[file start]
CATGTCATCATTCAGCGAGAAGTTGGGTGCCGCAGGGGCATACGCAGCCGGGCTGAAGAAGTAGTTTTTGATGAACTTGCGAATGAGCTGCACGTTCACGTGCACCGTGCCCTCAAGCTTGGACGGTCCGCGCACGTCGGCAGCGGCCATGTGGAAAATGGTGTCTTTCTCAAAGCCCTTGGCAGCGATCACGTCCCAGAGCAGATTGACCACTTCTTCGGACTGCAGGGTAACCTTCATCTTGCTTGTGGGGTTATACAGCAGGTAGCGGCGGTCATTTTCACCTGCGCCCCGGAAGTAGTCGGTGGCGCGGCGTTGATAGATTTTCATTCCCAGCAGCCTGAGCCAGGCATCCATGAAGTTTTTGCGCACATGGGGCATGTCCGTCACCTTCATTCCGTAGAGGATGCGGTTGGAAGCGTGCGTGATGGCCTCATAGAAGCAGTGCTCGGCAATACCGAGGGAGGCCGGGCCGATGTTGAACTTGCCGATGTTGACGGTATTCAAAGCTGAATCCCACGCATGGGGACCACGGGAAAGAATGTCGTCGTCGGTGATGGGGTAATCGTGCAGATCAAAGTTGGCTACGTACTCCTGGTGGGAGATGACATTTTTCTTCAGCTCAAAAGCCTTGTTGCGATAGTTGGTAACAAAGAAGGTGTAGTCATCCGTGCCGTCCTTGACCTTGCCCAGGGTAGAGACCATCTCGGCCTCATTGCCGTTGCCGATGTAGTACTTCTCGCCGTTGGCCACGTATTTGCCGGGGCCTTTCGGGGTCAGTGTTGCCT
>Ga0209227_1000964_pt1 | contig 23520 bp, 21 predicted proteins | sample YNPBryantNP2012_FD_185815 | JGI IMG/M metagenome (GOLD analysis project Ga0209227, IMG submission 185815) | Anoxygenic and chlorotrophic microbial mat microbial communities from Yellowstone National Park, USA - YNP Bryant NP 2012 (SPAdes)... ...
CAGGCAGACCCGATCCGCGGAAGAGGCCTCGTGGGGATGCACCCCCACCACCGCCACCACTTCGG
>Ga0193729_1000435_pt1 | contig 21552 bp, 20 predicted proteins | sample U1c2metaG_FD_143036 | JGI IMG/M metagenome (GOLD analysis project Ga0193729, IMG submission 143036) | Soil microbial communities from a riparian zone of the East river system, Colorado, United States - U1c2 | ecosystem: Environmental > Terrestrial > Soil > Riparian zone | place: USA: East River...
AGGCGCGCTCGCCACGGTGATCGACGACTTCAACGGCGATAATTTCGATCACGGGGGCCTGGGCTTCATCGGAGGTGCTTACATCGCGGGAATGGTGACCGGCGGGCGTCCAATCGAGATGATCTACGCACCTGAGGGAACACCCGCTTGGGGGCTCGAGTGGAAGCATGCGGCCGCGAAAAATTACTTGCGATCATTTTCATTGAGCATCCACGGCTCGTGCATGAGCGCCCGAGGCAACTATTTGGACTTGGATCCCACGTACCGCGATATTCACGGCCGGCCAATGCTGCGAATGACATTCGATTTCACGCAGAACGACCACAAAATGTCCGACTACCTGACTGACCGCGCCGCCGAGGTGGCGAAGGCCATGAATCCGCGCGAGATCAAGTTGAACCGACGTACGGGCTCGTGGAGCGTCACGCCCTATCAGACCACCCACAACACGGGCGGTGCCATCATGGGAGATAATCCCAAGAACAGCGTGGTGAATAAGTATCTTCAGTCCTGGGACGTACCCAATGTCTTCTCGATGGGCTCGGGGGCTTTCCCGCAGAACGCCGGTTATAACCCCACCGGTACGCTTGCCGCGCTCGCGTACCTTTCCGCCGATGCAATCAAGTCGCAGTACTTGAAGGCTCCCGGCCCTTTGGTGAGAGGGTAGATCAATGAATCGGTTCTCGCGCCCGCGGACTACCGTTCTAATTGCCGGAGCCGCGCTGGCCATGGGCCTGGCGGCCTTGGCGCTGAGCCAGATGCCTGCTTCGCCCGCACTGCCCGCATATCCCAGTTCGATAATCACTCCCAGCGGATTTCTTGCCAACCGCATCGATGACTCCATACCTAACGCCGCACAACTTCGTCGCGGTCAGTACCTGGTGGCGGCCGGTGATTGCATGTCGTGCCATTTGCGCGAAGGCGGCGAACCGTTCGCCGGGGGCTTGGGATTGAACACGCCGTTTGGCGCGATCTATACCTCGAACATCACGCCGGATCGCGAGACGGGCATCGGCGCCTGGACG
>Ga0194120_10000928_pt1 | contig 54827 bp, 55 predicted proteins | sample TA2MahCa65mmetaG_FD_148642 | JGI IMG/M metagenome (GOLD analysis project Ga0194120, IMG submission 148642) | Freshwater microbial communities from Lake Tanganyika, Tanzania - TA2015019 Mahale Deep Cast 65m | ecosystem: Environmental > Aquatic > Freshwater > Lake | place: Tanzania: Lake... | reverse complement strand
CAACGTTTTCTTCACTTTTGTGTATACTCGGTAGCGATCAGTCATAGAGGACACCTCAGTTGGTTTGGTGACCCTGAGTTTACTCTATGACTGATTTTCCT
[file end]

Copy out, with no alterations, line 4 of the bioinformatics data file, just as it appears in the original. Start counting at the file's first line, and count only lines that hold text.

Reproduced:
>Ga0193729_1000435_pt1 | contig 21552 bp, 20 predicted proteins | sample U1c2metaG_FD_143036 | JGI IMG/M metagenome (GOLD analysis project Ga0193729, IMG submission 143036) | Soil microbial communities from a riparian zone of the East river system, Colorado, United States - U1c2 | ecosystem: Environmental > Terrestrial > Soil > Riparian zone | place: USA: East River...